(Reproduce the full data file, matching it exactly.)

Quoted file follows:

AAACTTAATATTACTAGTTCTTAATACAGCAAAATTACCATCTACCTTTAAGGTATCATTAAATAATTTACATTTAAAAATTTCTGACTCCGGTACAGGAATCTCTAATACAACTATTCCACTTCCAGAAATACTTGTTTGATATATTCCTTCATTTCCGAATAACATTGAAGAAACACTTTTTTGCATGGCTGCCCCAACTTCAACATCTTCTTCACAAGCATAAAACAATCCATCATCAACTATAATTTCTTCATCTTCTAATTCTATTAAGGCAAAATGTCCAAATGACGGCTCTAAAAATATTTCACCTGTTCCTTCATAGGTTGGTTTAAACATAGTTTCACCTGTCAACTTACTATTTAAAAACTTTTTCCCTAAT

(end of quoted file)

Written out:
AAACTTAATATTACTAGTTCTTAATACAGCAAAATTACCATCTACCTTTAAGGTATCATTAAATAATTTACATTTAAAAATTTCTGACTCCGGTACAGGAATCTCTAATACAACTATTCCACTTCCAGAAATACTTGTTTGATATATTCCTTCATTTCCGAATAACATTGAAGAAACACTTTTTTGCATGGCTGCCCCAACTTCAACATCTTCTTCACAAGCATAAAACAATCCATCATCAACTATAATTTCTTCATCTTCTAATTCTATTAAGGCAAAATGTCCAAATGACGGCTCTAAAAATATTTCACCTGTTCCTTCATAGGTTGGTTTAAACATAGTTTCACCTGTCAACTTACTATTTAAAAACTTTTTCCCTAAT